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Will Upcoming Elections Bring Any Change to the Palestinian People?

Three questions to Dr. Alaa Tartir

Will Upcoming Elections Bring Any Change to the Palestinian People?
 Dr. Alaa Tartir
Researcher and Academic Coordinator at the Graduate Institute of International and Development Studies

Early January, Palestinian President Mahmoud Abbas issued a decree announcing parliamentary and presidential elections, making it the first Palestinian vote in 15 years. Scheduled to be held in May and July in the West Bank and Gaza strip, these elections appear as a strong signal to the international community that the Palestinian Authority is speeding up its democratic transition. But some remain sceptical as to what this vote will really achieve. We asked Dr. Alaa Tartir, Palestinian researcher, his view on this decision and on the possible outcome. 

The Palestinian President Mahmoud Abbas has announced the first parliamentary and presidential elections for the Palestinian Authority in May and July in 15 years. What is behind this decision?

I wish I could say that the legislative and presidential elections announcement is due to home-grown, local, people-driven reasons, but in reality, it is far from that. I wish I could say it is due to popular demand and public pressure, or for the purpose of reforming the political system or reinventing the existing styles of governance, or even to renew the political leadership. I wish I could say it is a result of a long and complex process of democratization that elections will be "crowning". I wish I could say it is due to the outcomes and consequences of effective accountability mechanisms, or for the purpose of reviving dysfunctional organizational structures like the ones of the Palestine Liberation Organization (PLO). I wish I could say it is due to a serious workshop that aims to convene a comprehensive meaningful national dialogue that revisits the Palestinian political program and adopts a forward-looking strategy and concrete action plan to realise rights and freedom.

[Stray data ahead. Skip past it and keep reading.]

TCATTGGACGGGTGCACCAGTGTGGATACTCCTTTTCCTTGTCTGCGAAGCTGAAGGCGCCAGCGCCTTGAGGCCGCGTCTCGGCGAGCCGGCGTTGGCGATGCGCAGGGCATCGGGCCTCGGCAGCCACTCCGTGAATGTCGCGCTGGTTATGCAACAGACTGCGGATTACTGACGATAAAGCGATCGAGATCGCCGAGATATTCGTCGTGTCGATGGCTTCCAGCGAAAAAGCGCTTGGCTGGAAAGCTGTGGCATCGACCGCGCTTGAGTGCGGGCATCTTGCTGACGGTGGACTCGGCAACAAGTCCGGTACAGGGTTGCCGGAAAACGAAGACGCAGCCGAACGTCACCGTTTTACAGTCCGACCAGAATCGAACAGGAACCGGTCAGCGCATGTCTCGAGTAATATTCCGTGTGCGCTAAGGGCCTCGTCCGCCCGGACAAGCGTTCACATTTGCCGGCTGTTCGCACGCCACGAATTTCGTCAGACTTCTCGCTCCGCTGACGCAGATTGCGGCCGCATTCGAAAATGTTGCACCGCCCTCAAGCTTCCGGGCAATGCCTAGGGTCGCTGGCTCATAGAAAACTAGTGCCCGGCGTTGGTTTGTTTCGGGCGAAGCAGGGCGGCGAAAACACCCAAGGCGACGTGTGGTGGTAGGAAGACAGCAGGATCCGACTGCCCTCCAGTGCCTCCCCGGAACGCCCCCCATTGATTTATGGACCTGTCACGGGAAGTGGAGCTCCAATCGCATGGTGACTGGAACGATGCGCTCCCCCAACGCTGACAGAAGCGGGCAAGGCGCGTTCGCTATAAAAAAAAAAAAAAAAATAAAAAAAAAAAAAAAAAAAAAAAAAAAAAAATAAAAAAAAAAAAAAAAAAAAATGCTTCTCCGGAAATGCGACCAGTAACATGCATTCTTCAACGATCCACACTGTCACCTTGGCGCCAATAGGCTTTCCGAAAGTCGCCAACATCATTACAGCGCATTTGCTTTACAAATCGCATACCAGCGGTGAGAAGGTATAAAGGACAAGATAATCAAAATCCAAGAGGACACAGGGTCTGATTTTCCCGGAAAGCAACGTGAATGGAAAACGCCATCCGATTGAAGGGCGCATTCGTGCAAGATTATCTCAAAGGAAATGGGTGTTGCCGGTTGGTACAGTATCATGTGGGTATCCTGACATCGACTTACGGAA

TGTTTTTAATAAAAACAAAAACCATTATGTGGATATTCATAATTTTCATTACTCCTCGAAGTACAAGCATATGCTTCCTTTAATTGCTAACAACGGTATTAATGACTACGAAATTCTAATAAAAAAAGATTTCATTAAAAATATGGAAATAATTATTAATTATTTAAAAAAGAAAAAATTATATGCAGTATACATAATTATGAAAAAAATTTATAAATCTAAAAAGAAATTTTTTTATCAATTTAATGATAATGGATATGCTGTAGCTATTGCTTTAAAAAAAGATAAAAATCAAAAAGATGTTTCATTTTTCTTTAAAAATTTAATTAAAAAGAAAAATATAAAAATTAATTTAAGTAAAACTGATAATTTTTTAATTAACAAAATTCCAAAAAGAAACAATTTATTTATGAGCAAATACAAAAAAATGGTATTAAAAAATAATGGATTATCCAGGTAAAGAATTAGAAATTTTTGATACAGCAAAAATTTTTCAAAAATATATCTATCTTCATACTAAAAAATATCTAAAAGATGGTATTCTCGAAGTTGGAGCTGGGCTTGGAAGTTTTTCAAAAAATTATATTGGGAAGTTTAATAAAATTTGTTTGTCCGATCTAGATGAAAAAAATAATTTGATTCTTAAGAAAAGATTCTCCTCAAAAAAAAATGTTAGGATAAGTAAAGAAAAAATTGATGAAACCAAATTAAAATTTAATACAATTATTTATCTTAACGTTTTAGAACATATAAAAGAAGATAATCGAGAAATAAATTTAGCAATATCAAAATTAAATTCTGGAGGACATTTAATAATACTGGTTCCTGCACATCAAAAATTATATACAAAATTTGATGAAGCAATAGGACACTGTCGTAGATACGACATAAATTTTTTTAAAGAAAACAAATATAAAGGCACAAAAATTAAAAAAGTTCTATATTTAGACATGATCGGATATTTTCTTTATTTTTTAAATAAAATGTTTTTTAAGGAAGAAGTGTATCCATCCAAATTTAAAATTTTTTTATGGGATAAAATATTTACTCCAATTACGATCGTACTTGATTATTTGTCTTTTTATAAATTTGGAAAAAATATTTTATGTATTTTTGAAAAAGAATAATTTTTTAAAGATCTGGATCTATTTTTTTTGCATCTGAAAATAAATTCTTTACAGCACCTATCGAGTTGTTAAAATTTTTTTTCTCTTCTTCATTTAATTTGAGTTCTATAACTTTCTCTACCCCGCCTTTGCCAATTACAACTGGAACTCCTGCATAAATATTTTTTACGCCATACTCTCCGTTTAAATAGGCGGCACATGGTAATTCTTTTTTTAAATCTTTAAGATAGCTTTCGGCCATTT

None of the above-mentioned elements are reasons behind the intention to hold elections in the occupied West Bank and Gaza Strip later this year. The decision to hold elections is largely due to external - both international and regional - pressure and conditionality. The political leadership of the Palestinian Authority (PA) - and implicitly the leadership of Hamas - wanted to send a clear message to the new US administration that they are "ready for business", they are ready to return to the "old normal", and they are ready to receive the US financial "aid". They also wanted to send a clear sign to the Biden administration that they are happy to return to the "negotiation table", and by holding the elections, they think they are pre-empting the Israeli accusation that Palestinians are divided and fragmented to "negotiate meaningfully". This "internationally pleasing paradigm" is not a new practice as far as the PA leadership is concerned, in fact it is the dominant practice even though it has been detrimental to the Palestinian people and their struggle for freedom, equality, and self-determination.

But beyond the pressure to please the Biden administration, the PA leadership is also under strong pressure from the donor community (especially the Europeans) to "renew their democratic mandate". However, donors are only interested in "nominal democracy", and they are interested in seeing "the Palestinians going to the ballot box", as one senior European diplomat told me, adding "we understand this is not real democracy, but it is better than nothing, and we are here to support". 

Beyond the pressure to please the Biden administration, the Palestinian Authority leadership is also under strong pressure from the donor community (especially the Europeans) to "renew their democratic mandate".

The pressure exerted, directly and indirectly, by the donors community can’t be underestimated - as far as the elections announcement is concerned -, especially with the dire financial situation of the PA. 

Furthermore, the new evolving regional dynamics, in light of the so-called Abraham Accords, is another factor to add to the mix which the Palestinian political leadership (PA and Hamas alike) could not dismiss and had to respond to and live with. That being said, most Arab countries that are engaged in this process are not keen on the idea of election per se - as most of them don’t have fair and free election at home anyway -, but they are keen on playing a key role in "reshaping the region" and "re-engaging the Palestinians" largely in line with the US administration’s plan and their regional parameters in the Middle East.